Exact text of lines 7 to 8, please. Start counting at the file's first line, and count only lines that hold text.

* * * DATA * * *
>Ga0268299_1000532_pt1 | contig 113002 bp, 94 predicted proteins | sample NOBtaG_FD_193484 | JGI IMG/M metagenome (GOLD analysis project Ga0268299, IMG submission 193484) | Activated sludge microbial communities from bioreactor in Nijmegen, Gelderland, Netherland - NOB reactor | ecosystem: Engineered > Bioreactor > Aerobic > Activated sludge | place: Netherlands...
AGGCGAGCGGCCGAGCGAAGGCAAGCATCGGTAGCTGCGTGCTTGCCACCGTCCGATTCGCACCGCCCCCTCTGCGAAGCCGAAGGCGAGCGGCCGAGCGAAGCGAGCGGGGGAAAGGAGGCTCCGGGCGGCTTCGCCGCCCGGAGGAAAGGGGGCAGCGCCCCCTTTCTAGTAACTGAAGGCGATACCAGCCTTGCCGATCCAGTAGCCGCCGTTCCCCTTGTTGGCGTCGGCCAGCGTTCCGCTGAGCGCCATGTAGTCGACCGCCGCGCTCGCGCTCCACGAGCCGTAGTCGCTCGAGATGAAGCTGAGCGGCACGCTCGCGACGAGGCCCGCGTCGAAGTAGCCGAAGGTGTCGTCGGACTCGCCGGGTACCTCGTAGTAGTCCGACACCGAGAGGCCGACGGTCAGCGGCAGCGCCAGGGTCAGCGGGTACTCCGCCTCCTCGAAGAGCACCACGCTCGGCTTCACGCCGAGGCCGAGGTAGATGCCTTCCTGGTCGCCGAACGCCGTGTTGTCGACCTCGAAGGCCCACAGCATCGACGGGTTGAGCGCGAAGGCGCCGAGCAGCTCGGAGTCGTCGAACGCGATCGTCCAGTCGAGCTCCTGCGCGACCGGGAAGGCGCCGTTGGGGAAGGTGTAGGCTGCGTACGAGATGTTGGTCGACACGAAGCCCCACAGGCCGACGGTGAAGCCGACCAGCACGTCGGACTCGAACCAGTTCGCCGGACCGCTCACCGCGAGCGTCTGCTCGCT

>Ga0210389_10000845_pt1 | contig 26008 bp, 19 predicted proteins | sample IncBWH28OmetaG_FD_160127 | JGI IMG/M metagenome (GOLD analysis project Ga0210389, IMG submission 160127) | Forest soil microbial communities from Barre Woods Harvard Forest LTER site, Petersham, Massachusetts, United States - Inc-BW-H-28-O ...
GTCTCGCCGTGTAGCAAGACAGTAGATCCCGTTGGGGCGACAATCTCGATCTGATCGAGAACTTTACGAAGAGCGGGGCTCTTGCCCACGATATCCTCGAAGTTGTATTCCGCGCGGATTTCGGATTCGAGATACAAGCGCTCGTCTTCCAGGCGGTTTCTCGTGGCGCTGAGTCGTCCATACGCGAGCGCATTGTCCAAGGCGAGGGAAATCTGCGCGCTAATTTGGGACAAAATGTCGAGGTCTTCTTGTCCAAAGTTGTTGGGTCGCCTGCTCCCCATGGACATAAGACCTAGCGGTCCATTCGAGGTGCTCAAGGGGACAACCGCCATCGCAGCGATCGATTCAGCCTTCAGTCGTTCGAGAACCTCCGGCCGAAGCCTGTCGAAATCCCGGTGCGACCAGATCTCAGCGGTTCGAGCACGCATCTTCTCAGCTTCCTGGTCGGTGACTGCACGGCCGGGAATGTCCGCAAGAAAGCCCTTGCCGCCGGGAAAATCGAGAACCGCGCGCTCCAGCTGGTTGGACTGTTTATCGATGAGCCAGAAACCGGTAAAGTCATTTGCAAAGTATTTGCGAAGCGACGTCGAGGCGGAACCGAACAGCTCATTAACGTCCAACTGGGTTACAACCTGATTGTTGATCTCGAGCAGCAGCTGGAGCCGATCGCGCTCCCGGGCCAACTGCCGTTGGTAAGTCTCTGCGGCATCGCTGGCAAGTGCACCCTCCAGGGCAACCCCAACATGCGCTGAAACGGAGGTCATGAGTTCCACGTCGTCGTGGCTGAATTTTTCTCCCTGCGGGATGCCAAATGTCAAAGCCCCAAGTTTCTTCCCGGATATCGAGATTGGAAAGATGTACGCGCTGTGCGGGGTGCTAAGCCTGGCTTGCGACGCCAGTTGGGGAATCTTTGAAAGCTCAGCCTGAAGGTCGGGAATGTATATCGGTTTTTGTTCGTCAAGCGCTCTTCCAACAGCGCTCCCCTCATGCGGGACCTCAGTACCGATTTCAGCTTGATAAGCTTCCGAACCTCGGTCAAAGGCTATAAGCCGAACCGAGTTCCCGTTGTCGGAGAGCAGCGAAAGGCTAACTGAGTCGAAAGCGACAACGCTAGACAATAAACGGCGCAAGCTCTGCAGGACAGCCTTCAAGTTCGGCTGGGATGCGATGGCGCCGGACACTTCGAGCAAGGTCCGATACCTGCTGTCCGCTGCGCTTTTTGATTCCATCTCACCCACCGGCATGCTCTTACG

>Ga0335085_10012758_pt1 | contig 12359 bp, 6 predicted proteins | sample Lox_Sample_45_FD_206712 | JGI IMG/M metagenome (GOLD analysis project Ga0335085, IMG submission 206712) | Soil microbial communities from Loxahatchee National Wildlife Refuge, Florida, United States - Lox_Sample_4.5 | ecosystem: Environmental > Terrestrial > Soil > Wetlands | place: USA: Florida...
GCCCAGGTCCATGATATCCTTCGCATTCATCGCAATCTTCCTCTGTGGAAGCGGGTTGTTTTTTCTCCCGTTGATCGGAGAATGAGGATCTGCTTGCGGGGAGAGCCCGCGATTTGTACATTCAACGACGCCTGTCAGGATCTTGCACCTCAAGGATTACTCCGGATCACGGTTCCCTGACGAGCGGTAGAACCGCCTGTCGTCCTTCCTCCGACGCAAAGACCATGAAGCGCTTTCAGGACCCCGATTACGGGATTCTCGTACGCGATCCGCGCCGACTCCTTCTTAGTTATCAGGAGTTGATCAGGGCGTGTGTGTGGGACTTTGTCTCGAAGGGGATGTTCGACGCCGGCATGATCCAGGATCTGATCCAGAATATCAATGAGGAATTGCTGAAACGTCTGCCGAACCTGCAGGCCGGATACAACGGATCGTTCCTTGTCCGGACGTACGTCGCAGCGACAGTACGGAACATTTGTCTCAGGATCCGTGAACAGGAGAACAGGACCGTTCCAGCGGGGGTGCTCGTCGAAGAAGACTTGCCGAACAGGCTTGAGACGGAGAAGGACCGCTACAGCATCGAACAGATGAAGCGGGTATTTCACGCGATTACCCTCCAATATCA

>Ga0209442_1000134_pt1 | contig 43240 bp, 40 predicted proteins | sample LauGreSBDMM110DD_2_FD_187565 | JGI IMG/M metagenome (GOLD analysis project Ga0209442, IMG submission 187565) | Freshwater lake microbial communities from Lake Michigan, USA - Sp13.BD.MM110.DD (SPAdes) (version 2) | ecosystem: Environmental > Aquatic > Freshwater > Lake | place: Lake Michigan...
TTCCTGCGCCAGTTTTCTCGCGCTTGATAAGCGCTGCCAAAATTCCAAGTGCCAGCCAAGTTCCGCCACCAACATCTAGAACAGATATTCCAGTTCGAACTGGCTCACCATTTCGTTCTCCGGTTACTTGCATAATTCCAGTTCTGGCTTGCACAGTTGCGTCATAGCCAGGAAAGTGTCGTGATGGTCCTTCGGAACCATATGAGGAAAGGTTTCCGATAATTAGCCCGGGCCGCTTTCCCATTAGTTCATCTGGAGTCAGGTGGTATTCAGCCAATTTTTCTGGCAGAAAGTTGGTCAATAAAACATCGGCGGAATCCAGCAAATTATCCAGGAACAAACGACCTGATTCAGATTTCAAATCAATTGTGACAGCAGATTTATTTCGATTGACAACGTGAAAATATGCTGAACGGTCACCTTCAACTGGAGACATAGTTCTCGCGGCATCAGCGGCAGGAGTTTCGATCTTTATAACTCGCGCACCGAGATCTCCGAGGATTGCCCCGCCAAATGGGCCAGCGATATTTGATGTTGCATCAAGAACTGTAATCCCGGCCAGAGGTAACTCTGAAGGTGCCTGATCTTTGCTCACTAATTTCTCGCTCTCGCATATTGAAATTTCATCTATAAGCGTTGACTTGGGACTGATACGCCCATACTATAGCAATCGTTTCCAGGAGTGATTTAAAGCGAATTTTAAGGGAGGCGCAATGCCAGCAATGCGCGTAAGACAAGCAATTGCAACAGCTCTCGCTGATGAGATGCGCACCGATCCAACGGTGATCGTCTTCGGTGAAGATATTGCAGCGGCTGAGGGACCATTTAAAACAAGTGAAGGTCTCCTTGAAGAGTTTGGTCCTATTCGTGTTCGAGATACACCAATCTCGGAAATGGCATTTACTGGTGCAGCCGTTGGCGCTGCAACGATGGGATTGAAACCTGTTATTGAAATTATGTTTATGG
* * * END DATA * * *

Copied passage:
>Ga0209442_1000134_pt1 | contig 43240 bp, 40 predicted proteins | sample LauGreSBDMM110DD_2_FD_187565 | JGI IMG/M metagenome (GOLD analysis project Ga0209442, IMG submission 187565) | Freshwater lake microbial communities from Lake Michigan, USA - Sp13.BD.MM110.DD (SPAdes) (version 2) | ecosystem: Environmental > Aquatic > Freshwater > Lake | place: Lake Michigan...
TTCCTGCGCCAGTTTTCTCGCGCTTGATAAGCGCTGCCAAAATTCCAAGTGCCAGCCAAGTTCCGCCACCAACATCTAGAACAGATATTCCAGTTCGAACTGGCTCACCATTTCGTTCTCCGGTTACTTGCATAATTCCAGTTCTGGCTTGCACAGTTGCGTCATAGCCAGGAAAGTGTCGTGATGGTCCTTCGGAACCATATGAGGAAAGGTTTCCGATAATTAGCCCGGGCCGCTTTCCCATTAGTTCATCTGGAGTCAGGTGGTATTCAGCCAATTTTTCTGGCAGAAAGTTGGTCAATAAAACATCGGCGGAATCCAGCAAATTATCCAGGAACAAACGACCTGATTCAGATTTCAAATCAATTGTGACAGCAGATTTATTTCGATTGACAACGTGAAAATATGCTGAACGGTCACCTTCAACTGGAGACATAGTTCTCGCGGCATCAGCGGCAGGAGTTTCGATCTTTATAACTCGCGCACCGAGATCTCCGAGGATTGCCCCGCCAAATGGGCCAGCGATATTTGATGTTGCATCAAGAACTGTAATCCCGGCCAGAGGTAACTCTGAAGGTGCCTGATCTTTGCTCACTAATTTCTCGCTCTCGCATATTGAAATTTCATCTATAAGCGTTGACTTGGGACTGATACGCCCATACTATAGCAATCGTTTCCAGGAGTGATTTAAAGCGAATTTTAAGGGAGGCGCAATGCCAGCAATGCGCGTAAGACAAGCAATTGCAACAGCTCTCGCTGATGAGATGCGCACCGATCCAACGGTGATCGTCTTCGGTGAAGATATTGCAGCGGCTGAGGGACCATTTAAAACAAGTGAAGGTCTCCTTGAAGAGTTTGGTCCTATTCGTGTTCGAGATACACCAATCTCGGAAATGGCATTTACTGGTGCAGCCGTTGGCGCTGCAACGATGGGATTGAAACCTGTTATTGAAATTATGTTTATGG